Wednesday, December 11, 2013

Stories for Homes - making a difference


Watch out, I'm about to get philosophical on y'all.

So what's it all about, eh, this life business? What's our purpose in being here? We all know that the answer to the meaning of life, the universe and everything is 42 but that can't be all there is to it, can it?

With such a diversity of belief systems (or lack of) among us all, I reckon there's one thing we can agree on: we're here to make a difference. In the week that Nelson Mandela died, we're all aware of the enormous difference one single person can make. Here's what Madiba said on the subject:  

“What counts in life is not the mere fact that we have lived. It is what difference we have made to the lives of others that will determine the significance of the life we lead.” 

Madiba was unique, of course, but on a much smaller scale perhaps we can emulate his example. We're at our strongest when we join together, rather than act alone. I've seen people doing that recently. The Authors for Philippines project raised over £50,000 for the Red Cross Typhoon Haiyan appeal and is just one example of a good deed in a naughty world.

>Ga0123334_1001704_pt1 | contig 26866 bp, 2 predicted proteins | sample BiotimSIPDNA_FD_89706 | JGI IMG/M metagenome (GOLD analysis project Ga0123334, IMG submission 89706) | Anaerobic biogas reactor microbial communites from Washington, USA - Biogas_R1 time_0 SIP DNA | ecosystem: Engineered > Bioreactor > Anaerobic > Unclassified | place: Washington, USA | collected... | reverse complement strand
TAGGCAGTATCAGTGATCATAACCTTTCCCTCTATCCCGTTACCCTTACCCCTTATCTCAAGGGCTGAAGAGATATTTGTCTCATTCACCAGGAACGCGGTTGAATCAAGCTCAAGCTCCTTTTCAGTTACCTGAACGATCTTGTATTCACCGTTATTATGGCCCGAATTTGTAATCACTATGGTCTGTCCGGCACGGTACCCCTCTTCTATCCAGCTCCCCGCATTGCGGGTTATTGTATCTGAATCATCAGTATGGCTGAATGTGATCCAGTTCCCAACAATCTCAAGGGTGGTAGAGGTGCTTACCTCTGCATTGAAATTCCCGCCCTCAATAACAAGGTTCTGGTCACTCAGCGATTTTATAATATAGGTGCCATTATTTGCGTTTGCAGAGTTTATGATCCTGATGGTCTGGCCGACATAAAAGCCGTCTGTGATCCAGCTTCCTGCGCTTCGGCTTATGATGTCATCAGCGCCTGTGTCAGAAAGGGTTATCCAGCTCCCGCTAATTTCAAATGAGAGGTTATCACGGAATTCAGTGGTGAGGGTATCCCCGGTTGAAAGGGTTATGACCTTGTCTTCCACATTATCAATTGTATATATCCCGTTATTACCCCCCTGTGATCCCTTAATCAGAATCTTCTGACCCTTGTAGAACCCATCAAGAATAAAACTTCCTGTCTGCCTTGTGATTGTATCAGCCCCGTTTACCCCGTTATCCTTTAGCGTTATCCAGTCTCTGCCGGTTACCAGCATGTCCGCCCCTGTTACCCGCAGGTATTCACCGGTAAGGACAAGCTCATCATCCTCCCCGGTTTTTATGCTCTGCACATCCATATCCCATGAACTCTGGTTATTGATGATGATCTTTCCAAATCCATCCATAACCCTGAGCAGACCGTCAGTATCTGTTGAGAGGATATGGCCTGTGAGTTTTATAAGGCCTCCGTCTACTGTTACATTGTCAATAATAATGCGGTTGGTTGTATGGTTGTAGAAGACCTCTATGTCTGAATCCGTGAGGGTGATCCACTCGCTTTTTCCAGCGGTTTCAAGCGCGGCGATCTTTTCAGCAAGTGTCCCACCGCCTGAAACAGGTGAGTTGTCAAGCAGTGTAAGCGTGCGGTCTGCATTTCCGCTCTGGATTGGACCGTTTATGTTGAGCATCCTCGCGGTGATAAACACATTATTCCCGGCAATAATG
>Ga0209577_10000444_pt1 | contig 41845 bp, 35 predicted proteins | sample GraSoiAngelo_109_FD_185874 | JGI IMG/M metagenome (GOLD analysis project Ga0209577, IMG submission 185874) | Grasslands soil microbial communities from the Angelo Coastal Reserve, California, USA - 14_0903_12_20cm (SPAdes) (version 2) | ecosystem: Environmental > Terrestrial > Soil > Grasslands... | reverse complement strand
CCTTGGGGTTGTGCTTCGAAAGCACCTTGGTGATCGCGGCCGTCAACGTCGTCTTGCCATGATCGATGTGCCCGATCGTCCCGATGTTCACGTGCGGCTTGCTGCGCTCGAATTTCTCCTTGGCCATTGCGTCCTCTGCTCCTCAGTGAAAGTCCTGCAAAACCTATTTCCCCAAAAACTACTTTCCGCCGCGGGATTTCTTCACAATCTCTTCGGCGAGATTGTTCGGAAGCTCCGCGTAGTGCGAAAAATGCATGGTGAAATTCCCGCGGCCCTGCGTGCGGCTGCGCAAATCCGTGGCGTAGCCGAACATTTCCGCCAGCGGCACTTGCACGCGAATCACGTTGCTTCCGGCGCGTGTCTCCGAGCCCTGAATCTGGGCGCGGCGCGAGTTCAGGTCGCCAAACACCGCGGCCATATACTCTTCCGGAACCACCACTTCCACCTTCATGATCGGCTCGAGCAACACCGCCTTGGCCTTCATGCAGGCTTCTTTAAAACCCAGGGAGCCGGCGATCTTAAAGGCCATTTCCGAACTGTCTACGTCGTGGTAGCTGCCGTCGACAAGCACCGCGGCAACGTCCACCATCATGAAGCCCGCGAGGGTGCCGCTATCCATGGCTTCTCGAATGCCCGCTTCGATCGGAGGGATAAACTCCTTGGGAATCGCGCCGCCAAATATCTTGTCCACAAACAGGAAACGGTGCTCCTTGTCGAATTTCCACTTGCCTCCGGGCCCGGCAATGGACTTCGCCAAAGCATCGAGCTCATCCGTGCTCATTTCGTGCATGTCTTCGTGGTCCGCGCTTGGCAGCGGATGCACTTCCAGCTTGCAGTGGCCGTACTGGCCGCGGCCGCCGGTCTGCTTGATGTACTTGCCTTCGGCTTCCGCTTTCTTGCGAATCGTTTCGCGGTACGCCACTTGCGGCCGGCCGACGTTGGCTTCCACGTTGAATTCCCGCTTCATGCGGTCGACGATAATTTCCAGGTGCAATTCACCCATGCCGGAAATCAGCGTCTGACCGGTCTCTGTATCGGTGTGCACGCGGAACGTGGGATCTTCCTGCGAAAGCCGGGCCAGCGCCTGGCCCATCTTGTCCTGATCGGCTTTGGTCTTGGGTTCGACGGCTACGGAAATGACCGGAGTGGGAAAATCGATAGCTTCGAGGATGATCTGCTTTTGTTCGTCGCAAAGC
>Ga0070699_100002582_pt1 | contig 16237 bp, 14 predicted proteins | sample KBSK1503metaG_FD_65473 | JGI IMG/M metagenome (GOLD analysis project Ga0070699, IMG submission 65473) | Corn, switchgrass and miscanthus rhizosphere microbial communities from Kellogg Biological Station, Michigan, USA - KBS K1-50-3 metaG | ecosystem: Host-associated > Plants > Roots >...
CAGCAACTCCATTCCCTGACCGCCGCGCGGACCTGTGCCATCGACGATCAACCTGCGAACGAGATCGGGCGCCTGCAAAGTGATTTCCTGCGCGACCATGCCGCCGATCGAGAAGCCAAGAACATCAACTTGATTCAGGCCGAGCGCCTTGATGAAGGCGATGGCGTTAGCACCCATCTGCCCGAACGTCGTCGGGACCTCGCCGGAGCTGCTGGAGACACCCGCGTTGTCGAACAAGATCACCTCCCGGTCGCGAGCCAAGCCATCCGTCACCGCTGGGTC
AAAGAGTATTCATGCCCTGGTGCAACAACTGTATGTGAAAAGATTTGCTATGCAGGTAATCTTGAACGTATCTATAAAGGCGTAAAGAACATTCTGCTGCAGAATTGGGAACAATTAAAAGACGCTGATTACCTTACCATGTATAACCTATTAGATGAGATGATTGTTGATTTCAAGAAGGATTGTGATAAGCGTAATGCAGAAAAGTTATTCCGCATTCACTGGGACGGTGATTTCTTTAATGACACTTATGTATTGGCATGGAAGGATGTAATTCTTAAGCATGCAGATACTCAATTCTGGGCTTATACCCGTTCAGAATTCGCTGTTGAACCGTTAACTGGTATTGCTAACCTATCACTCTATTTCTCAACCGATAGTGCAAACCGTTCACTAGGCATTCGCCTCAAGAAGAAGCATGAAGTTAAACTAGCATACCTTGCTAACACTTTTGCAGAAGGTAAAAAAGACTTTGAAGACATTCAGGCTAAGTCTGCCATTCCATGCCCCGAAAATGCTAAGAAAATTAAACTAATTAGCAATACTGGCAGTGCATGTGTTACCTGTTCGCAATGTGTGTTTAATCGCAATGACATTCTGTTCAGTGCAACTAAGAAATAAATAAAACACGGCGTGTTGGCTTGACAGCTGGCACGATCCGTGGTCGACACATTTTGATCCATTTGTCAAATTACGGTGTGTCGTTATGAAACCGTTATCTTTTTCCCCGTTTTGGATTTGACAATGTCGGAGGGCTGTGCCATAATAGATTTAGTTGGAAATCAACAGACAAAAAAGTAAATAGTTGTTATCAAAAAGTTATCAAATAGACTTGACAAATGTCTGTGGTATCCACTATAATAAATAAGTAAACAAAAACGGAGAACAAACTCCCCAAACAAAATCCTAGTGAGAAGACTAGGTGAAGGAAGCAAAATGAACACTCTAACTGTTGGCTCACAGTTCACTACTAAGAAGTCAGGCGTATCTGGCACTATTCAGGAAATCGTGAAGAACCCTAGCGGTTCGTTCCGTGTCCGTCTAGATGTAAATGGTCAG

But the difference I'm posting about today is the Stories for Homes project which was the result of a community of people united for one purpose: to create a world-class anthology of short stories on the theme of 'home' with all proceeds going to the housing and homelessness charity, Shelter.

You can see the background to the project in this blog post in July, which celebrated the launch of the e-book - available here. Our community of supporters have made a promotional video, supplied unique artwork, come up with genius ideas, created a press release, contacted local and national media, emailed, blogged, Facebooked and tweeted. We've had authors, editors, proofreaders, designers, techy wizards, artists, journalists and more on board. There are far too many places where the anthology has been promoted for me to link to here. Check the hashtag #storiesforhomes on Twitter for a full list.